Mr Lucas sought clarity on how the GSSA had been sustaining itself.
Mr Lucas was also concerned about lack of information, and he agreed that information systems had to be put in place, and information control was also important.
Ms Mathibela sought clarity from the GSSA on the issue of management boards and the issue of geologists and professionals in the industry.
Dr Nex said that the Management Board requirements did not specify that there should be a certain number of geologists, nor did they set out what should be the level of qualifications and experience. He believed that a professional, who must be a geologist, should be a person who had both a university degree and university lecturing experience.
Mr C Gololo (ANC) commended all the presentations. However, he would have expected the NUM to mention what it expected the CGS to do to try and curb the problem of illegal mining. He agreed that the number of lives lost, and the larger number of those affected by the loss, were of concern. People were, however, also dying when they entered mines illegally.
Mr Mimi noted that NUM's main concern was the ongoing death of its members in the mines. He thought the CGS could assist, and stressed that there should be better coordination between existing stakeholders and the CGS. Further investigations into the issues would indeed be appreciated. He had not specifically mentioned illegal mining, as he thought that it would have been dealt with on the previous day.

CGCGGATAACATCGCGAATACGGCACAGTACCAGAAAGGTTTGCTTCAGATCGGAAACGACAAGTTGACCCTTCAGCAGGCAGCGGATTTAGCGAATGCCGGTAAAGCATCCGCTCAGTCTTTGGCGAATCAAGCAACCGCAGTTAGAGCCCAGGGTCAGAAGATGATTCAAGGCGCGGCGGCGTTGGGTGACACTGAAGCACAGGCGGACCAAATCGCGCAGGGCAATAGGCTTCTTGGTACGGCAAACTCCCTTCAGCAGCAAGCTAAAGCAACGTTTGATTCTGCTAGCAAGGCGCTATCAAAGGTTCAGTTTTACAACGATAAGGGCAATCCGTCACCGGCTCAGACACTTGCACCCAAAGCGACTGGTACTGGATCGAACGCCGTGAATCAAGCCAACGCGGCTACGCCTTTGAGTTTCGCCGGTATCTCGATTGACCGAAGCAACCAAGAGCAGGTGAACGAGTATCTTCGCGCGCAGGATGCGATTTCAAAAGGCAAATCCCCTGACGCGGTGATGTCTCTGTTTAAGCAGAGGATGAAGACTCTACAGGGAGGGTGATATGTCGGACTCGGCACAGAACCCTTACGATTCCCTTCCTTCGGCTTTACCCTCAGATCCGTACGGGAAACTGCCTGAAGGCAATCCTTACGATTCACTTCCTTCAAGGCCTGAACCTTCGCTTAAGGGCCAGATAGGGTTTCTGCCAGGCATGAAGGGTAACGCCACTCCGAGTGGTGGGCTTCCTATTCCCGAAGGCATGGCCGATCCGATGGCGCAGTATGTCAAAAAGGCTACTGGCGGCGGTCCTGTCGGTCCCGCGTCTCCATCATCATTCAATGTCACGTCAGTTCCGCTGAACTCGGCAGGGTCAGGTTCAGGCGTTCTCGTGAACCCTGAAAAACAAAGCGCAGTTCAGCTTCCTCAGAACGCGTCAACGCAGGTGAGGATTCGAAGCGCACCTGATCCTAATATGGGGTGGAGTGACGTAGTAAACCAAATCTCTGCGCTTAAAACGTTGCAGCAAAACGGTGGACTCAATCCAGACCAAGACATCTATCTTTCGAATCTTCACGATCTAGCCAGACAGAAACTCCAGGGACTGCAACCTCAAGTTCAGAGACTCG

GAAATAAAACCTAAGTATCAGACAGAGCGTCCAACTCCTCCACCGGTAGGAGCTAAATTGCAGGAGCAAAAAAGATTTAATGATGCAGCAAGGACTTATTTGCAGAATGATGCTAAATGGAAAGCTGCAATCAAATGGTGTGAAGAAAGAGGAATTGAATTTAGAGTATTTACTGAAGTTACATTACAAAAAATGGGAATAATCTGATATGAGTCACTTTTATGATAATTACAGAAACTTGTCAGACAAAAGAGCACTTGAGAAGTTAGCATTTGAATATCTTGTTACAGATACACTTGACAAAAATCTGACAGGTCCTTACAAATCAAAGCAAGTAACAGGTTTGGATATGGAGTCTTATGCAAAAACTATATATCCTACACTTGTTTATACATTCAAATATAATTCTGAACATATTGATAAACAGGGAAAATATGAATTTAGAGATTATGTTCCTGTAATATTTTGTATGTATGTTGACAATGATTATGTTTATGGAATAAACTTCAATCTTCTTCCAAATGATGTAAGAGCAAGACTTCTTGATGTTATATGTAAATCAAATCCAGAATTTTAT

Mr Marais agreed that the CGS should work with stakeholders to promote greater safety technology in the mines.
Mr M Sonto (ANC) also displayed concern for mine deaths.
The Chairperson noted that NUM had mentioned a need for geophonic technology. He wanted to know if that type of technology was readily available in South Africa, or if it needed to be outsourced.
Mr Mimi noted that the CGS should be empowered, through this Bill, to force the mining sector to invest in proper safety technology, including the provision of geophonic technology. This was imperative for the sensing of seismic activity. Although he was not sure if the technology was available in South Africa, it was certain that the existing technology was definitely not effective. He confirmed that there were losses not only of miners, but losses to their families for whom they were breadwinners.
The Chairperson questioned issues of funding. He noted that the legislation made provision that funding could be made available to NUM, and that one of the methods to obtain funding was via parliamentary appropriations. He made reference to levies imposed on mining companies and wanted to know if there had not been sufficient funding for NUM through that method. He asked if NUM had any other suggestions regarding the acquisition of funding.
Mr Mimi appealed to the Committee for funding. He also added that the CGS should find more ways to acquire more funding.
The meeting was adjourned.